Charles M. Bernardo, who was forced to resign as Montgomery County school superintendent in 1979 under fire from teachers and a conservative school board, told the Utah State Board of Education yesterday that he does not want the job of state superintendent of instruction there.
Bernardo's announcement followed reports that the Utah board, which named him to the job May 20, planned to vote a third time Monday on his selection after a majority "reconfirmed" his appointment May 27.
Jay Monson, board chairman, was unavailable for comment last night but has scheduled a press conference today to announce Bernardo's withdrawal. Controversy over Bernardo's appointment to the $63,000-a-year job focused on his tenure in Montgomery County and his business dealings since he left that post.
The original decision to hire him for the Utah job was made with little fanfare, but the board expressed concern about its selection after receiving phone calls from D.C. area people when news of Bernardo's appointment was printed here.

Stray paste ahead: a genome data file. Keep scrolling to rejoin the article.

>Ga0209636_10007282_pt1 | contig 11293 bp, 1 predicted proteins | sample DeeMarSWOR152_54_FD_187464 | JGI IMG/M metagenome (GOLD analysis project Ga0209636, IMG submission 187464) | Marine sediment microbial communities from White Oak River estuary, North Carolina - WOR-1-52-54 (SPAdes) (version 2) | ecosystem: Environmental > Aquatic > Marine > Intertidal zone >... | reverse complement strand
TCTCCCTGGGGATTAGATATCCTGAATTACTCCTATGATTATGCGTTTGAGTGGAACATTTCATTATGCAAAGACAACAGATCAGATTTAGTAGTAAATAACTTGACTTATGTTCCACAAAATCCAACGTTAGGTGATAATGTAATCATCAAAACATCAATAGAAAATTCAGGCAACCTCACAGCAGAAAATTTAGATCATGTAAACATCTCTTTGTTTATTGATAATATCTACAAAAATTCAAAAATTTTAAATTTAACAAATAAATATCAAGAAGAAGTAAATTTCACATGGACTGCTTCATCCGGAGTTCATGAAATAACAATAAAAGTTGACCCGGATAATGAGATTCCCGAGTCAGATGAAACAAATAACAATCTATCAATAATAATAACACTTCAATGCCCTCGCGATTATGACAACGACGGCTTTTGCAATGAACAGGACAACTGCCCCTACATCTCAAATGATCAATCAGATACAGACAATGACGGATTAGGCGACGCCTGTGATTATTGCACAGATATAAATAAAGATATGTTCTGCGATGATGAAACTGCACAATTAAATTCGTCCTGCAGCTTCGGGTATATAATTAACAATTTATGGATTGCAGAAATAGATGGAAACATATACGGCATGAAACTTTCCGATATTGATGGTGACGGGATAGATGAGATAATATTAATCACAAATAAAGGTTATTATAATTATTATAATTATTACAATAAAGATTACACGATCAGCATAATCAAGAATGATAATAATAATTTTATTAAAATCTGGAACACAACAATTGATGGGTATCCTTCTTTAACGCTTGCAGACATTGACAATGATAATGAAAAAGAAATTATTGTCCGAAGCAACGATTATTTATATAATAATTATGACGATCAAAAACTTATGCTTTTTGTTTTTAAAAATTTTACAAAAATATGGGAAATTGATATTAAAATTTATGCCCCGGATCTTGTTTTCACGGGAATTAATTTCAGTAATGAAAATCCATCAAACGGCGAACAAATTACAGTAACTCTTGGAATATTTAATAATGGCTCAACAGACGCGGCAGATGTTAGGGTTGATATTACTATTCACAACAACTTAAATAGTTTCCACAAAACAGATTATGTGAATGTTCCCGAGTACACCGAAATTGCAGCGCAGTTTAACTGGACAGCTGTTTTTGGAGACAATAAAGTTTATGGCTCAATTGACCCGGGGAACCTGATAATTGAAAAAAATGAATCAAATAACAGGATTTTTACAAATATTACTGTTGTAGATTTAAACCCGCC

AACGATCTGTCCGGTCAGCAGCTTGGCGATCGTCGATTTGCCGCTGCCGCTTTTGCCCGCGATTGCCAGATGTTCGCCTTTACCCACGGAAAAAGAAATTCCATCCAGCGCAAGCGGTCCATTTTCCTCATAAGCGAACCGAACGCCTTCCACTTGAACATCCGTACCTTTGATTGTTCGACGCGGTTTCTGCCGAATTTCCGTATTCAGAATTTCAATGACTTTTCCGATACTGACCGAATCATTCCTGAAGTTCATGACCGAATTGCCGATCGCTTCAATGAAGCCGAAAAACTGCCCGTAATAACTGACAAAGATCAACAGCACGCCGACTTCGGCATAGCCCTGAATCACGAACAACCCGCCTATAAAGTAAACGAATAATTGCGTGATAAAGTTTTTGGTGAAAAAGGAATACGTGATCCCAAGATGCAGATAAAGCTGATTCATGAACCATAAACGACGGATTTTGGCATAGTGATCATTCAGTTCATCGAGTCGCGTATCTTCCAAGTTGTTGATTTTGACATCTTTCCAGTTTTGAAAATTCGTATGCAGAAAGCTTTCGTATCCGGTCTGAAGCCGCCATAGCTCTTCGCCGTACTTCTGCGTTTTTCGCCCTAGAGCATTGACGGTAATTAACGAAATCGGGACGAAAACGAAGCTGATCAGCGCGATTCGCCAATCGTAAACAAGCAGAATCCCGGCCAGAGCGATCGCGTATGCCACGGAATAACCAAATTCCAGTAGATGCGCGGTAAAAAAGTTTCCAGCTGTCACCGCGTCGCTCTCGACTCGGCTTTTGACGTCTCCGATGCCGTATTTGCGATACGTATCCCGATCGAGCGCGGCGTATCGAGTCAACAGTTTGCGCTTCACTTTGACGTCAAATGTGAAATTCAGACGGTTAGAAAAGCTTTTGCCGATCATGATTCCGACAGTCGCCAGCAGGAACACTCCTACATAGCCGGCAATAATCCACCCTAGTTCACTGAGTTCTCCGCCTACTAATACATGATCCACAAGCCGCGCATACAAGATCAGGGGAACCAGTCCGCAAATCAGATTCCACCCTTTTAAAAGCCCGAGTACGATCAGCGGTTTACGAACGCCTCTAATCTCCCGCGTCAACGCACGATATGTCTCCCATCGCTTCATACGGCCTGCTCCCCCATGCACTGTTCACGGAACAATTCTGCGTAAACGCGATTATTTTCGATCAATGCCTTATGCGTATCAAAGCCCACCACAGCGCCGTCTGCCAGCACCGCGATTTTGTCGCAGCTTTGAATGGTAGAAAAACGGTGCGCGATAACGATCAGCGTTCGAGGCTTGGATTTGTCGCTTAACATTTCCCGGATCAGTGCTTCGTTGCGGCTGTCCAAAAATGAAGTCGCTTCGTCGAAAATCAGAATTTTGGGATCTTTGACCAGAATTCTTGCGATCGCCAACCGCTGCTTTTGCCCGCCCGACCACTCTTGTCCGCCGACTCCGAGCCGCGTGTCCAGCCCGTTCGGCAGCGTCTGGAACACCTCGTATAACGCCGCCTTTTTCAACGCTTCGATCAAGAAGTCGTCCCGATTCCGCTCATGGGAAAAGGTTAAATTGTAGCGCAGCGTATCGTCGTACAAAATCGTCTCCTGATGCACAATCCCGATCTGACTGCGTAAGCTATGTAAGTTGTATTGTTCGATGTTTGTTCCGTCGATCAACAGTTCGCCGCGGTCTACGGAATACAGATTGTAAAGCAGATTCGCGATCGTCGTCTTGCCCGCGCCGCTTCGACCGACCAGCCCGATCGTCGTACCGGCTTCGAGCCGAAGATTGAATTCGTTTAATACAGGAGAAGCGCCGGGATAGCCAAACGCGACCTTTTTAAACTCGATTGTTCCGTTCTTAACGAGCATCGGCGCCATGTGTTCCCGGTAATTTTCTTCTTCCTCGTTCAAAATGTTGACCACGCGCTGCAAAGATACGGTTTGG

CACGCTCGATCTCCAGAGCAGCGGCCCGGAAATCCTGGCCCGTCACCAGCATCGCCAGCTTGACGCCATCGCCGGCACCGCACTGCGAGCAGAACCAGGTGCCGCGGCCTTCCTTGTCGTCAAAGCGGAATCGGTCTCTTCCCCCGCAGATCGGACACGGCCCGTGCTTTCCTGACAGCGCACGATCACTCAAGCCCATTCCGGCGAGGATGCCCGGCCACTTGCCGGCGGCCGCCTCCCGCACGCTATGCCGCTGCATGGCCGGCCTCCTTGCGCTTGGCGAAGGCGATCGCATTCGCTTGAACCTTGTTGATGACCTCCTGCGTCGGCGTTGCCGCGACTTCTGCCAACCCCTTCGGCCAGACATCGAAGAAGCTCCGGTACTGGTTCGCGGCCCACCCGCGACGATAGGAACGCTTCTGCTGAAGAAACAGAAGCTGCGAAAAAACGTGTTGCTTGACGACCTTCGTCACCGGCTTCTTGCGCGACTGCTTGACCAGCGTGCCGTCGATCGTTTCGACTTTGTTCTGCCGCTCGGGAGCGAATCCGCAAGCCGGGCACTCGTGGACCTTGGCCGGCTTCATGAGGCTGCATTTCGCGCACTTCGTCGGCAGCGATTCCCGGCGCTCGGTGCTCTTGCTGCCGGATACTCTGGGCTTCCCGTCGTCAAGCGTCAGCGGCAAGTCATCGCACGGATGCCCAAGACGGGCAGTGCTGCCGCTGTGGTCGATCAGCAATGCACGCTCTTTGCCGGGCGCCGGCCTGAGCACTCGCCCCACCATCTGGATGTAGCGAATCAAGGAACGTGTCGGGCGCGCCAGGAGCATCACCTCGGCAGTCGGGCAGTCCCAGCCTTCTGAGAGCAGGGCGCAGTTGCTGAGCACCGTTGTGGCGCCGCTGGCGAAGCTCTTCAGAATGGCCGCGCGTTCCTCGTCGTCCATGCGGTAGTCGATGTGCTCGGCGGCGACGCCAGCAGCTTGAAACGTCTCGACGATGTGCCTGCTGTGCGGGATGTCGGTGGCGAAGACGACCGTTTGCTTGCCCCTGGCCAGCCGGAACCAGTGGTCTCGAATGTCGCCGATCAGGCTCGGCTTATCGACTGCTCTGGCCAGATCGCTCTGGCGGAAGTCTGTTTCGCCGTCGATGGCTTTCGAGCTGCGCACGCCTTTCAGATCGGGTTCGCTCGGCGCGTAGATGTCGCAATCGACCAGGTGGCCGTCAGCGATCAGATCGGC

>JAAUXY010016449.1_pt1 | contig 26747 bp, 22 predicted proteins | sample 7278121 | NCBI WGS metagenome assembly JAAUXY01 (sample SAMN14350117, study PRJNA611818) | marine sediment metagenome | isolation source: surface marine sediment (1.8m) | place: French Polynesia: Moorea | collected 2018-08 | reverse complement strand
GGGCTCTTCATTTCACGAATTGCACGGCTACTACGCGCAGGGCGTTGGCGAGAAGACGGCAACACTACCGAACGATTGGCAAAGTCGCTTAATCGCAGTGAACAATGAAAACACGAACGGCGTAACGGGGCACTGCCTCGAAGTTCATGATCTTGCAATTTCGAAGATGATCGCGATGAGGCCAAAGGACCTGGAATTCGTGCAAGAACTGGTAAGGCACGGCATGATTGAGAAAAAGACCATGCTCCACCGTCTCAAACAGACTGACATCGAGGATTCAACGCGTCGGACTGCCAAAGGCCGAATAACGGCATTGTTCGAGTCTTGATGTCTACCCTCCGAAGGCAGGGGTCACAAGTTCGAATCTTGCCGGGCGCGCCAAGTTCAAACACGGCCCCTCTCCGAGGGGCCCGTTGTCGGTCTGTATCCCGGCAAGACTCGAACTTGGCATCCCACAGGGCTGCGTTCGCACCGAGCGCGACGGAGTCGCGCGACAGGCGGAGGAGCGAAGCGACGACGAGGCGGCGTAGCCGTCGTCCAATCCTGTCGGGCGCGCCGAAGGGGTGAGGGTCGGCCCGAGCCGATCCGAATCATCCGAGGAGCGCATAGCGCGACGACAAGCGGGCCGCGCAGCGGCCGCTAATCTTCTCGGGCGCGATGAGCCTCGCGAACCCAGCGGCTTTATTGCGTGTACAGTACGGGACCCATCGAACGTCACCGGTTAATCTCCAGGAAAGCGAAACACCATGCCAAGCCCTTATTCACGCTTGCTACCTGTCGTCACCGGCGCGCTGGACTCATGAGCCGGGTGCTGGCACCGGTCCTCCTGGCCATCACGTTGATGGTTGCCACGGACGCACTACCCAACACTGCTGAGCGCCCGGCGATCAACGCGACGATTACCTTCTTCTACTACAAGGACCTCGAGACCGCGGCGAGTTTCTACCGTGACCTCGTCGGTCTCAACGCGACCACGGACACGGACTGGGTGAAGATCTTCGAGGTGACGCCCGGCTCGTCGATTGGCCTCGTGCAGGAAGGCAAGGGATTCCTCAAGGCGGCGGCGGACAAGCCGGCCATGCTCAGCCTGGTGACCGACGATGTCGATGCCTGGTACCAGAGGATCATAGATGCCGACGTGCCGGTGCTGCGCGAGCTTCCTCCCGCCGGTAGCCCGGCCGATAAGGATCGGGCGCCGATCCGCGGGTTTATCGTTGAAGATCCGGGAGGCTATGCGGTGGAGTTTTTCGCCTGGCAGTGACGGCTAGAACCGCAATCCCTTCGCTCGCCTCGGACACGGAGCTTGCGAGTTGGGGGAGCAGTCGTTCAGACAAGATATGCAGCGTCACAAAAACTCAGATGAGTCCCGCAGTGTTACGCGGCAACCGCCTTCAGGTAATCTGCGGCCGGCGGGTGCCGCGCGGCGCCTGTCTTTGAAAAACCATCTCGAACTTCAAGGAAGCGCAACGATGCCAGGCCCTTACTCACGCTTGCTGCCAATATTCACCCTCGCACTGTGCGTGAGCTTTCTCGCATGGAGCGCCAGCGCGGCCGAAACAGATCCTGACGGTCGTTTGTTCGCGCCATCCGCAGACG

Bernardo said in a statement, read by his wife JoAnn, that he was "unwilling to submit my family to a tenuous circumstance characterized by the Utah scene." He said he will, instead, "take advantage of an alternate opportunity combining business and education, domestically and abroad."
Since leaving the Montgomery County school system, Bernardo, 44, has been a real estate investor and salesman, most recently in Florida, as well as an educational consultant.
A major factor in Bernardo's decision, according to his wife, was the treatment he received after his Utah appointment, which was to have been effective July 1. "He was not informed of the May 27 meeting prior to the meeting. . .He was not informed until after he had read about it in The Washington Post. That is not the way he works with boards of education and he expected to be treated in kind."